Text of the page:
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As China expands Belt and Road in Europe, its promise could diminish

Chinese Premier Li Keqiang and Croatia'd Andrej Plenkovic on a bridge in the rain
Chinese Premier Li Keqiang and Croatian Prime Minister Andrej Plenkovic at the construction site of a Chinese-funded bridge in southern Croatia on April 11, 2019. Photo: Xinhua/Huang Jingwen via Getty Images

Greece joined China’s club of Central and Eastern European countries during the group’s meeting in Croatia Friday, in another symbolic victory for the Belt and Road Initiative (BRI) just weeks after China signed a memorandum of understanding with Italy.

The big picture: China has long insisted that this grouping, now the “17+1” format, will not undermine the European Union. But it has adopted very different investment strategies in EU and non–EU countries.

Between the lines: More than anyone, it is Beijing that wins out as countries compete for its attention, mainly in the form of bilateral deals.

  • Roughly 70% of China's announced European deals are in non-EU countries — where environmental and procurement standards are lower and corruption is higher — even though they make up only 6% of the group’s collective GDP, according to CSIS data.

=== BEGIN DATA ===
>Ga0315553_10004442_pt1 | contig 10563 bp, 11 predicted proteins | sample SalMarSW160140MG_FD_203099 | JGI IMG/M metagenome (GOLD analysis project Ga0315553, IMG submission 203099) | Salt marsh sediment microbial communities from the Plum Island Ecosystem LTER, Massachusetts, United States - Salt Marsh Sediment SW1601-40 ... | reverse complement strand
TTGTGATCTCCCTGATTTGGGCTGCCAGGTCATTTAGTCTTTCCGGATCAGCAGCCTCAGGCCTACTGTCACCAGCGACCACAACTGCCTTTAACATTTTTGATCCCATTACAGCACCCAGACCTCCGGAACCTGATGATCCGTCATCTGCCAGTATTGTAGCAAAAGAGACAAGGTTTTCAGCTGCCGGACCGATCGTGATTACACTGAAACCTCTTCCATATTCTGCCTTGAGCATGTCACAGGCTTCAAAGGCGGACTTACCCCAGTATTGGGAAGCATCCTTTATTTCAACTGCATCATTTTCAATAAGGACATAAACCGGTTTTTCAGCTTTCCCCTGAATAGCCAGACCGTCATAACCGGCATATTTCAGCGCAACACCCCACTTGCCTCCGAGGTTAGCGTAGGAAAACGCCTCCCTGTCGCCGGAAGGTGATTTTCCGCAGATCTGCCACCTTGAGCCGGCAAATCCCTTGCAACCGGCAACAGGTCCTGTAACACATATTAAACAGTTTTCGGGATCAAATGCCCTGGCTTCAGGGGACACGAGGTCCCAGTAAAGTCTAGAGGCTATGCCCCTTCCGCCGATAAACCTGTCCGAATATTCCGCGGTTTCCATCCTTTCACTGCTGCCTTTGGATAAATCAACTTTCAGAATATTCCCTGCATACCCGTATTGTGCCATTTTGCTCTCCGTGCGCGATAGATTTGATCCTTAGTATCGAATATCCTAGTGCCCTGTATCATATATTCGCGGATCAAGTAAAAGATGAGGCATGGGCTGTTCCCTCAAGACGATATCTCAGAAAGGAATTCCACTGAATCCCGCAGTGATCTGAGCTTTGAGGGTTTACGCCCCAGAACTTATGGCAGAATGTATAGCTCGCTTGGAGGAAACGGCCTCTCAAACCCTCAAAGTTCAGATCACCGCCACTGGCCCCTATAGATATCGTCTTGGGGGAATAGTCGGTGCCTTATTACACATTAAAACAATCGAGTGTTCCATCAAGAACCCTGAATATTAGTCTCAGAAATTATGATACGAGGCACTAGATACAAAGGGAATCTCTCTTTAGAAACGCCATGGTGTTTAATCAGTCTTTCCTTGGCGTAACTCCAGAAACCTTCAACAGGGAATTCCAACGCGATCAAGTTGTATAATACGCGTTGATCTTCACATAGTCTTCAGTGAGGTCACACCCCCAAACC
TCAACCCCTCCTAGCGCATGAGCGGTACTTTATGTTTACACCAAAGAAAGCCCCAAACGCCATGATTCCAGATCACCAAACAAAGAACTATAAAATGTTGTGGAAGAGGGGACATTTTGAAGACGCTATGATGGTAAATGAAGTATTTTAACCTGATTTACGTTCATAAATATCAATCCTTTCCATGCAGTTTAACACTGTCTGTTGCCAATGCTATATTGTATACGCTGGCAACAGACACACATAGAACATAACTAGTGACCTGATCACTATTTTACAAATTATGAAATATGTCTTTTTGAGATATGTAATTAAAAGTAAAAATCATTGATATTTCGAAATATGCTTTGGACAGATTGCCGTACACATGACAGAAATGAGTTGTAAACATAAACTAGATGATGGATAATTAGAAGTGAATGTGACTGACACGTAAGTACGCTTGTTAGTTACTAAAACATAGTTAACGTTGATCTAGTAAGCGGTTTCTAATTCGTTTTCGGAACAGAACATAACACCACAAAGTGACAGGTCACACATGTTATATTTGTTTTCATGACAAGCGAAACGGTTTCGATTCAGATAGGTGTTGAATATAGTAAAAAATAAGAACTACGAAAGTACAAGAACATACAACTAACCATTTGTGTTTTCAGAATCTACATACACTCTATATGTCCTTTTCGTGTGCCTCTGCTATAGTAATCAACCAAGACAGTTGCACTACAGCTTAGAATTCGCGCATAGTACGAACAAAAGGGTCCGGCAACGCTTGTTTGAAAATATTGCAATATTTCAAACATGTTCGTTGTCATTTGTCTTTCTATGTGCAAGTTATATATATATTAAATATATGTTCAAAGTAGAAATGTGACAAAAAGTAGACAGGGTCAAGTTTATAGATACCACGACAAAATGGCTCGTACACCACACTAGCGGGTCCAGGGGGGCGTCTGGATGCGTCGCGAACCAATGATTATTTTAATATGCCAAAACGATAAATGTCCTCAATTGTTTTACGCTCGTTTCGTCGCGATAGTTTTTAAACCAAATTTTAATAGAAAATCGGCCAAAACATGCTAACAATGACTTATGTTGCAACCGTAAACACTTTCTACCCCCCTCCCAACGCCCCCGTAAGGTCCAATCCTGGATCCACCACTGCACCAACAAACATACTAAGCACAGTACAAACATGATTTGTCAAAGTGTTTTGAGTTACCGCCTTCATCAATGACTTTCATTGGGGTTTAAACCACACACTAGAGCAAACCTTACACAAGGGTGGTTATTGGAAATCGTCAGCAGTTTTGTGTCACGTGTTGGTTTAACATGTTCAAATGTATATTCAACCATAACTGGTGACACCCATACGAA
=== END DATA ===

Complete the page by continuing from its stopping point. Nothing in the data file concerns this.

• Debt risks are rising. Montenegro, a member of NATO but not the EU, has seen its ratio of debt to GDP skyrocket from 63% in 2012 to nearly 80% in 2018. To make matters worse, it signed a highway deal that is worth over 25% of its GDP — in a contract that allows China to take Montenegrin land as collateral and requires any disputes to be settled in Chinese courts.
  • Greece’s entrance into the group could fuel speculation about cooperation on new multi-country projects, especially links between Greece’s Port of Piraeus, majority-owned and operated by China's COSCO Shipping, and destinations farther inland.

What to watch: Later this month, China’s Belt and Road Forum is expected to attract representatives from over 100 countries and 40 heads of state. But what these celebrations conceal is that activity along the Belt and Road, including in Central and Eastern Europe, has declined. As China pushes to expand participation, but has less to dole out, the gap between expectations and reality along the BRI is likely to grow.

Jonathan Hillman is director of the Reconnecting Asia Project at the Center for Strategic and International Studies.